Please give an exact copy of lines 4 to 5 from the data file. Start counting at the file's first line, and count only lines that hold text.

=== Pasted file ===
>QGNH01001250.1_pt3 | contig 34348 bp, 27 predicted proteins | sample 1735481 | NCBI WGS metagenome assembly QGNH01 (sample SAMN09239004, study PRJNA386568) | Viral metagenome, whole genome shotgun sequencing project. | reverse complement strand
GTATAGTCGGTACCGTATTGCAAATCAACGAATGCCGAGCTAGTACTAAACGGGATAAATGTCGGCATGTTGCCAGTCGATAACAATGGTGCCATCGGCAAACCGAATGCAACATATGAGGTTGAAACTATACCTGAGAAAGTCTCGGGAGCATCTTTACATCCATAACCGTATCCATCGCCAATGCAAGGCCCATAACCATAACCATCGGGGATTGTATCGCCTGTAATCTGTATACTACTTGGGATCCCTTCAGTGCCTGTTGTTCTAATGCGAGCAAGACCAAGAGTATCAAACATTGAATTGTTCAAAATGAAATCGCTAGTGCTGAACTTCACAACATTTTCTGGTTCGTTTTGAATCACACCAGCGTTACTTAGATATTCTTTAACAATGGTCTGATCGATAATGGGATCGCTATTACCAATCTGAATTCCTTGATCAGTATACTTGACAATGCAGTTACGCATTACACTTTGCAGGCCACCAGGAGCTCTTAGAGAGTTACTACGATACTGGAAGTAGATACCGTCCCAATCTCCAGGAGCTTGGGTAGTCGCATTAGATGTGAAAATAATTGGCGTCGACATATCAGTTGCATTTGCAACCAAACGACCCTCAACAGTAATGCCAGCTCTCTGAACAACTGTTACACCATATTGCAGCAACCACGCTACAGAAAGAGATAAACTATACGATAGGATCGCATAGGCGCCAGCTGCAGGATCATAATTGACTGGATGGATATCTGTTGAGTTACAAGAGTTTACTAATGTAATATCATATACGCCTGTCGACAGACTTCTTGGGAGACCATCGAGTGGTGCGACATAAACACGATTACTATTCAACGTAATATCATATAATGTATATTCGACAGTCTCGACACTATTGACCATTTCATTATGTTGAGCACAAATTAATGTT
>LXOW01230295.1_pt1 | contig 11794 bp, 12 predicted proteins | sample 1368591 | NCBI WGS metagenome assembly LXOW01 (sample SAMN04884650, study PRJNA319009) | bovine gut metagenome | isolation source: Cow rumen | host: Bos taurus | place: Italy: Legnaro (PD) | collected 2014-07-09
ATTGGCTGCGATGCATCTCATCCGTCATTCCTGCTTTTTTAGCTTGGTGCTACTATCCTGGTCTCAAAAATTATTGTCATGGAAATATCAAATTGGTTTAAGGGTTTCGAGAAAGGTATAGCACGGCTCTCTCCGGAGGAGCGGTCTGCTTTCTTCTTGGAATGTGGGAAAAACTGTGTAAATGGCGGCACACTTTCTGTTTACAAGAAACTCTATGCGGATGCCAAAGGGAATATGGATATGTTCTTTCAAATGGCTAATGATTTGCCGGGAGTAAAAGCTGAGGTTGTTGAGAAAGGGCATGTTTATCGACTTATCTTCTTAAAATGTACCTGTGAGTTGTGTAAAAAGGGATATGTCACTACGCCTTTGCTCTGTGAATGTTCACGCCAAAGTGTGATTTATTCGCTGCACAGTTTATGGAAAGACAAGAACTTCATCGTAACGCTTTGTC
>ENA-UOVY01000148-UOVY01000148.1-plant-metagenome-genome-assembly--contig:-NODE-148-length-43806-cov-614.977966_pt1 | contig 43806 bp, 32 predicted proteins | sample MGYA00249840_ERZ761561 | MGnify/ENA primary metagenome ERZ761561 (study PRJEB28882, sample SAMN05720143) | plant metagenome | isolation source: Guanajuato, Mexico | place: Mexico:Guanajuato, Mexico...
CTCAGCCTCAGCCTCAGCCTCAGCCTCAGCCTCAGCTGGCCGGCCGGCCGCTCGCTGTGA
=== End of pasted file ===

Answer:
ATTGGCTGCGATGCATCTCATCCGTCATTCCTGCTTTTTTAGCTTGGTGCTACTATCCTGGTCTCAAAAATTATTGTCATGGAAATATCAAATTGGTTTAAGGGTTTCGAGAAAGGTATAGCACGGCTCTCTCCGGAGGAGCGGTCTGCTTTCTTCTTGGAATGTGGGAAAAACTGTGTAAATGGCGGCACACTTTCTGTTTACAAGAAACTCTATGCGGATGCCAAAGGGAATATGGATATGTTCTTTCAAATGGCTAATGATTTGCCGGGAGTAAAAGCTGAGGTTGTTGAGAAAGGGCATGTTTATCGACTTATCTTCTTAAAATGTACCTGTGAGTTGTGTAAAAAGGGATATGTCACTACGCCTTTGCTCTGTGAATGTTCACGCCAAAGTGTGATTTATTCGCTGCACAGTTTATGGAAAGACAAGAACTTCATCGTAACGCTTTGTC
>ENA-UOVY01000148-UOVY01000148.1-plant-metagenome-genome-assembly--contig:-NODE-148-length-43806-cov-614.977966_pt1 | contig 43806 bp, 32 predicted proteins | sample MGYA00249840_ERZ761561 | MGnify/ENA primary metagenome ERZ761561 (study PRJEB28882, sample SAMN05720143) | plant metagenome | isolation source: Guanajuato, Mexico | place: Mexico:Guanajuato, Mexico...